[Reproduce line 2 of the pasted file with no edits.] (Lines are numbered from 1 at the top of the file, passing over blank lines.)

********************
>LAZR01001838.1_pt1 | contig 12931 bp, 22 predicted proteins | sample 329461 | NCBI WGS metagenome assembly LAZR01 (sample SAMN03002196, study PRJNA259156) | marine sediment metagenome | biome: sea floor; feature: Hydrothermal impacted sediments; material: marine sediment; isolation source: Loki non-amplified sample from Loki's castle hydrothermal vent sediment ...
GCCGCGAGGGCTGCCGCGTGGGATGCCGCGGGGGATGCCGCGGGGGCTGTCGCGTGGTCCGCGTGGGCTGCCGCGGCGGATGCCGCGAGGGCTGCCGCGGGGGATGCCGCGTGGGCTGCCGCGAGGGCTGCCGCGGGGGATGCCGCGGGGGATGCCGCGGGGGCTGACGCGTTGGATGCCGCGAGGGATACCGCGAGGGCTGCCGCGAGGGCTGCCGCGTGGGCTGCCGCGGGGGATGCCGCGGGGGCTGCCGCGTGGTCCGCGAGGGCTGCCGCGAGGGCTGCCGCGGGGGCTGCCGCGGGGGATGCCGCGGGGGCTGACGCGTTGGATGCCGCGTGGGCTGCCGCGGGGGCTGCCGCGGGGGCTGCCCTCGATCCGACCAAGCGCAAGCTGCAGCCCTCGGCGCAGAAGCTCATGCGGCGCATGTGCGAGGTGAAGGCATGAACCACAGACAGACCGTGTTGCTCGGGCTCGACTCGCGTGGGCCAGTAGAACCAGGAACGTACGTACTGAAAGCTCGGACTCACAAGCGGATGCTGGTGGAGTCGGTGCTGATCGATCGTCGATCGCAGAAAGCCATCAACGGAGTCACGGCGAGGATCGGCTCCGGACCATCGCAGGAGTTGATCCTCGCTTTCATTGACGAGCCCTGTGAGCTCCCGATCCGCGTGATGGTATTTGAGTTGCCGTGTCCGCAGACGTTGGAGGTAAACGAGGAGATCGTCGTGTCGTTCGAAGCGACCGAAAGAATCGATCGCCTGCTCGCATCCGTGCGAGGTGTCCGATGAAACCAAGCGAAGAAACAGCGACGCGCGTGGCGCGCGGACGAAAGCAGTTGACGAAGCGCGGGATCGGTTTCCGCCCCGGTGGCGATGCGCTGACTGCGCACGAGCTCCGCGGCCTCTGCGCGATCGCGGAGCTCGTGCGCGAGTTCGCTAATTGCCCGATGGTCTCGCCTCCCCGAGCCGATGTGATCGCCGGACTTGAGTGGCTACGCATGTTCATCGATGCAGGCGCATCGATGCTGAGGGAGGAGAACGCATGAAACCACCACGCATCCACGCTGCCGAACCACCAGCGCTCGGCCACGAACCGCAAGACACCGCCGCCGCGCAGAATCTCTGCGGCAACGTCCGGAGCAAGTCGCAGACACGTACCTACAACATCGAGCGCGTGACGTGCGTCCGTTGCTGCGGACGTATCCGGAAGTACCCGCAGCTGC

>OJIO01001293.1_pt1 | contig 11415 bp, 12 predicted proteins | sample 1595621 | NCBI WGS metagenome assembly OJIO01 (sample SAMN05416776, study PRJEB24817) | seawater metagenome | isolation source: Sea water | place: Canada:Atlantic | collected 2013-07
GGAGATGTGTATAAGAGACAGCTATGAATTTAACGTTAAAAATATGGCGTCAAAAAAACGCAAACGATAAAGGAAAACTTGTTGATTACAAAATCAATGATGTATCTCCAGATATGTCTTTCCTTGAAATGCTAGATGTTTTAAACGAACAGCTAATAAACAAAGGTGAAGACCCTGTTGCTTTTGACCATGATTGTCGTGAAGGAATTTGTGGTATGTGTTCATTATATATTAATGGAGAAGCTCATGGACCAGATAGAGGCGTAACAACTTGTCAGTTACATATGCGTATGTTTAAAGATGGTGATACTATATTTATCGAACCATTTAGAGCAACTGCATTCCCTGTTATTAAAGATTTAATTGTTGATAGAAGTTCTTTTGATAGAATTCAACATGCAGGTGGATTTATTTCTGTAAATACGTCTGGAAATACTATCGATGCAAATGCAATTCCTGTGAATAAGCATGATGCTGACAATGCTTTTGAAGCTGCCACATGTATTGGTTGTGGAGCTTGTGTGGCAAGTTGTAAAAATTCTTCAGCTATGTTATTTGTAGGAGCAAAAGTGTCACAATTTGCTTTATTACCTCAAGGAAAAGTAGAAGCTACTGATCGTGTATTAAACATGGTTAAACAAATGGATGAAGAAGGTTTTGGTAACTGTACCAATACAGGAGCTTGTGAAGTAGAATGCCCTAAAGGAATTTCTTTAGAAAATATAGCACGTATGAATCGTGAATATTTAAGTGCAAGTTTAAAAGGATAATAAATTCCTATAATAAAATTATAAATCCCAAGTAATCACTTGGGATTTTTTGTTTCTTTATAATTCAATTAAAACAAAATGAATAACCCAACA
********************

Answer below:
GCCGCGAGGGCTGCCGCGTGGGATGCCGCGGGGGATGCCGCGGGGGCTGTCGCGTGGTCCGCGTGGGCTGCCGCGGCGGATGCCGCGAGGGCTGCCGCGGGGGATGCCGCGTGGGCTGCCGCGAGGGCTGCCGCGGGGGATGCCGCGGGGGATGCCGCGGGGGCTGACGCGTTGGATGCCGCGAGGGATACCGCGAGGGCTGCCGCGAGGGCTGCCGCGTGGGCTGCCGCGGGGGATGCCGCGGGGGCTGCCGCGTGGTCCGCGAGGGCTGCCGCGAGGGCTGCCGCGGGGGCTGCCGCGGGGGATGCCGCGGGGGCTGACGCGTTGGATGCCGCGTGGGCTGCCGCGGGGGCTGCCGCGGGGGCTGCCCTCGATCCGACCAAGCGCAAGCTGCAGCCCTCGGCGCAGAAGCTCATGCGGCGCATGTGCGAGGTGAAGGCATGAACCACAGACAGACCGTGTTGCTCGGGCTCGACTCGCGTGGGCCAGTAGAACCAGGAACGTACGTACTGAAAGCTCGGACTCACAAGCGGATGCTGGTGGAGTCGGTGCTGATCGATCGTCGATCGCAGAAAGCCATCAACGGAGTCACGGCGAGGATCGGCTCCGGACCATCGCAGGAGTTGATCCTCGCTTTCATTGACGAGCCCTGTGAGCTCCCGATCCGCGTGATGGTATTTGAGTTGCCGTGTCCGCAGACGTTGGAGGTAAACGAGGAGATCGTCGTGTCGTTCGAAGCGACCGAAAGAATCGATCGCCTGCTCGCATCCGTGCGAGGTGTCCGATGAAACCAAGCGAAGAAACAGCGACGCGCGTGGCGCGCGGACGAAAGCAGTTGACGAAGCGCGGGATCGGTTTCCGCCCCGGTGGCGATGCGCTGACTGCGCACGAGCTCCGCGGCCTCTGCGCGATCGCGGAGCTCGTGCGCGAGTTCGCTAATTGCCCGATGGTCTCGCCTCCCCGAGCCGATGTGATCGCCGGACTTGAGTGGCTACGCATGTTCATCGATGCAGGCGCATCGATGCTGAGGGAGGAGAACGCATGAAACCACCACGCATCCACGCTGCCGAACCACCAGCGCTCGGCCACGAACCGCAAGACACCGCCGCCGCGCAGAATCTCTGCGGCAACGTCCGGAGCAAGTCGCAGACACGTACCTACAACATCGAGCGCGTGACGTGCGTCCGTTGCTGCGGACGTATCCGGAAGTACCCGCAGCTGC